The feelings we are after don’t come from the outside in. No circumstance or situation in our life can fill our heart with what it really wants. Life is a painter’s canvas on which we express our truth or lack of truth. It shows us a reflection of how well we are doing in building a relationship with ourselves. It is the playground in which we develop the skills of internal integration and harmony within ourselves. It demonstrates to us how functionally mature our relationship skills are. When we are functionally mature and balanced, our life runs well. When we are immature, life is rocky and difficult.
While this viewpoint sounds like just a lot of philosophical meandering, the thoughts I am writing about are actually the consequence of the book I have just finished reading on brain neurology and neuro-plasticity – “The brain that changes itself” by Norman Doidge. The book was telling the story of the latest discoveries in neuro science and about how the brain actually works on a cellular level. It seems that all the theories about how they thought the brain worked are being disproved. For hundreds of years the belief has been that certain regions of the brain did certain things and this was a fixed rule in the brain. Well new research from many different directions and countries is showing that this view simply is not true. A brain is all about relationships and connections within itself. Our capacities in our outer life are really just reflections of the neurologic relationships and connections within our own brains. How well our brain works is also about how well developed these relationships and connections in the brain are built and evolved.
The desire for authenticity and integration that I mentioned earlier is really a deep reality within the structure of our brain’s architecture. Living a life of suppressions and lies in order to get by is just a reflection of inadequate brain interconnectivity between various brain regions, limiting our skills at relating to life. What we are all seeking is a level of inner harmony between all the brain regions as well as the neurologic centers all over our body – especially the ones in the heart and gut. It is this interconnected integration and harmony that produces the peace and contentment we are seeking. It also produces the excitement, joy, and radiant oneness. It is all an inside job. The outside world is a training tool and feedback device to help us develop our inner capacities. Nothing outside ourselves can ever give us the feelings we want, because the feelings we want come from the development of a high functioning and well integrated brain and nervous system.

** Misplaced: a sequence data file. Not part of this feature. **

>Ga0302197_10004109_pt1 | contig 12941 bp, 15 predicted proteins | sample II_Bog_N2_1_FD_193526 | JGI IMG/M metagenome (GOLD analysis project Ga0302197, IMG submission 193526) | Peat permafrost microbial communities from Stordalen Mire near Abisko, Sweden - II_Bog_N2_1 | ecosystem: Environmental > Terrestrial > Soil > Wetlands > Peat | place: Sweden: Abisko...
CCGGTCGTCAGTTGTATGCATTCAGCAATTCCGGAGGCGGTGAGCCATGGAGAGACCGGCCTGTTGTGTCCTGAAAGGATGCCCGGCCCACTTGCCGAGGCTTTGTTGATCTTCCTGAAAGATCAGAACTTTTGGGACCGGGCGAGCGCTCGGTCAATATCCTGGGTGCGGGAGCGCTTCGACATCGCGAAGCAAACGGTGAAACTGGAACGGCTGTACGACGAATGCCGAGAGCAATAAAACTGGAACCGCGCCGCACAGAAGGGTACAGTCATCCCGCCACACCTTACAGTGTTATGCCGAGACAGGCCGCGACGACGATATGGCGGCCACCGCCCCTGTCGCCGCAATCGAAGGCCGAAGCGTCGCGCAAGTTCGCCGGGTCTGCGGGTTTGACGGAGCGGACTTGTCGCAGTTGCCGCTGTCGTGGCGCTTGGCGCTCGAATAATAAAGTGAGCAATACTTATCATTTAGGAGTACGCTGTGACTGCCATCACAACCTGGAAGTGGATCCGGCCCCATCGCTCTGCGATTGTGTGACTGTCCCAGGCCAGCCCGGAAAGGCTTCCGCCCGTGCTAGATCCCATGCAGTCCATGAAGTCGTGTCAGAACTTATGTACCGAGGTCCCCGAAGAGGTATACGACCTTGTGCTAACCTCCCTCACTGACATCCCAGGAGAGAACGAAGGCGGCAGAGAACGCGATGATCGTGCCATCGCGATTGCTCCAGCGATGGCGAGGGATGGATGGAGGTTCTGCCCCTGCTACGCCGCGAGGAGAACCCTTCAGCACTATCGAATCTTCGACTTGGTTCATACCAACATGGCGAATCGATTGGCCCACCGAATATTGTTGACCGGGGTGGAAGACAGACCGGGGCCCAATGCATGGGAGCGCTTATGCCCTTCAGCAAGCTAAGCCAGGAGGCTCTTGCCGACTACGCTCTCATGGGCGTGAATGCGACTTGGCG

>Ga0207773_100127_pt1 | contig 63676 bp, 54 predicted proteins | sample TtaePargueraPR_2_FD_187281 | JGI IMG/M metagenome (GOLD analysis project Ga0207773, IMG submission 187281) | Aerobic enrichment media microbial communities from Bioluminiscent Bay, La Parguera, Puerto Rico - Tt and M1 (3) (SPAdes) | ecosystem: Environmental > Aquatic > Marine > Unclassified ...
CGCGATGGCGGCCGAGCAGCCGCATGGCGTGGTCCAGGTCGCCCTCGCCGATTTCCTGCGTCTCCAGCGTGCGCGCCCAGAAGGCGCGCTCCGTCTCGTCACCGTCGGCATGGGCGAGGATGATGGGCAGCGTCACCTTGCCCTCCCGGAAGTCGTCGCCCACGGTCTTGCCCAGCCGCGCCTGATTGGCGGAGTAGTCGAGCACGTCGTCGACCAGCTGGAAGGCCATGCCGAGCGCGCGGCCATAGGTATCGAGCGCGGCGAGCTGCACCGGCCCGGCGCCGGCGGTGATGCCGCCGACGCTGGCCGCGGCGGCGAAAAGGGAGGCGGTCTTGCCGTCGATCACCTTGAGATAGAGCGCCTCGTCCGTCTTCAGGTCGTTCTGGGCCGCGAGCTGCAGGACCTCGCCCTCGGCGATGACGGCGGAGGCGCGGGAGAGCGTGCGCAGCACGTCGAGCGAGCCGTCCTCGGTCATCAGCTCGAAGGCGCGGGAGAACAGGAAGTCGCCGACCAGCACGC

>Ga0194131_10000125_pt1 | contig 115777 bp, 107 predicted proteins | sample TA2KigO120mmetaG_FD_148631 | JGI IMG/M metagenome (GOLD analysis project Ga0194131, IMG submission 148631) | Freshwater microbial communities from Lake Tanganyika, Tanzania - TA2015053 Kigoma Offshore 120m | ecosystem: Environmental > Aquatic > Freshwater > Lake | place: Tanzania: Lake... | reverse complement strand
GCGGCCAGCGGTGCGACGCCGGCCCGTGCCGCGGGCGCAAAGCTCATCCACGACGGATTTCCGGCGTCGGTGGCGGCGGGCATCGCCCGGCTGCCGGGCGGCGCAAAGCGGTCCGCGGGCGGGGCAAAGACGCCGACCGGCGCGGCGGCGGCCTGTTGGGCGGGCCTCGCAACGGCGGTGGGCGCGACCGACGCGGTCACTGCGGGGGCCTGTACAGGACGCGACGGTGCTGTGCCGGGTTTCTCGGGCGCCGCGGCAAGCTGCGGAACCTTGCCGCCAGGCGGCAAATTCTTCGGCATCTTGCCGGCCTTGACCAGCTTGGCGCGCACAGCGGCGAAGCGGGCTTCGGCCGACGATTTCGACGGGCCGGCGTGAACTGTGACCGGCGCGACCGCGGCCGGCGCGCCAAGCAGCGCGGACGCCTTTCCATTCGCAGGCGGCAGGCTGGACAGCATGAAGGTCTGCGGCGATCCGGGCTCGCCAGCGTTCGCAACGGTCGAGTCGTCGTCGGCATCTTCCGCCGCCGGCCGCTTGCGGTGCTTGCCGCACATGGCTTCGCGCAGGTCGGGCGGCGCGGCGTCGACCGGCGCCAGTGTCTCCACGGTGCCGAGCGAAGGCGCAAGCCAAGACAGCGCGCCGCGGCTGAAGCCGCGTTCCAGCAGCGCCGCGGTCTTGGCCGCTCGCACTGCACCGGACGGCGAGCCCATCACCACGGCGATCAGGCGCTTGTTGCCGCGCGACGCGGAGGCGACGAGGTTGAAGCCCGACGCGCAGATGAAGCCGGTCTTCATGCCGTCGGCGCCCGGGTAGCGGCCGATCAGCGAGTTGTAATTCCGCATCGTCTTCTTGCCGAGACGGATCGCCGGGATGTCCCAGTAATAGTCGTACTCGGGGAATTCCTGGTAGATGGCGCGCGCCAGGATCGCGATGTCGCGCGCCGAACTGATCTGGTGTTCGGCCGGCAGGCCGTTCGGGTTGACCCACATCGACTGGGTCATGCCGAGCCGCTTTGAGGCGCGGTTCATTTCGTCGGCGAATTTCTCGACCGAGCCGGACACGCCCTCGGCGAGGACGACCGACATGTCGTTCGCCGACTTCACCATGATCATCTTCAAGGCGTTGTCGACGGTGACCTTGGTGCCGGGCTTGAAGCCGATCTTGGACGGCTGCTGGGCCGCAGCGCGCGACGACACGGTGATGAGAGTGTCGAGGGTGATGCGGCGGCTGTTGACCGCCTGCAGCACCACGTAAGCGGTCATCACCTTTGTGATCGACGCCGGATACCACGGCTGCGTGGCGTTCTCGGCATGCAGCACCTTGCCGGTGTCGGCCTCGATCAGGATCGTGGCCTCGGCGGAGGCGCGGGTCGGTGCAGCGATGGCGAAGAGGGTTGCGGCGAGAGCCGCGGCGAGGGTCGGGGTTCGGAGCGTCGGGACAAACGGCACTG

The author of the book was actually a psychiatrist, and not a neurologist. So his reporting of these new brain discoveries was mostly on a practical application level. He dealt with mental disorders, strokes, learning disabilities, dementia, and similar real world issues. In each case amazing results were being obtained because of the use of these new brain understandings. He was relating how certain brain connectivity issues would relate to social problems and interpersonal relationship problems and the other way around. He saw how working with these very problems physically and psychologically actually changed how the patient’s brains were wired.
So we have a collision of philosophy and neuro-science. Certain philosophical beliefs are now found to be physical structural realities in how the human brain is wired. Why is this important? Age old questions like “how do we find happiness?” are now being answered through neurology. Our outer experiential life can now be seen and understood in a way that gives us direction that we could only guess at before. How we think and feel can now be measured scientifically as well as predicted by how things are wired up in our individual brains. Even better, this new research points to how we can change what we have to build something better. Happiness is a learned skill that involves building new and better brain connections. How to do this is being discovered and developed. A new age is before us.
We can learn to fly.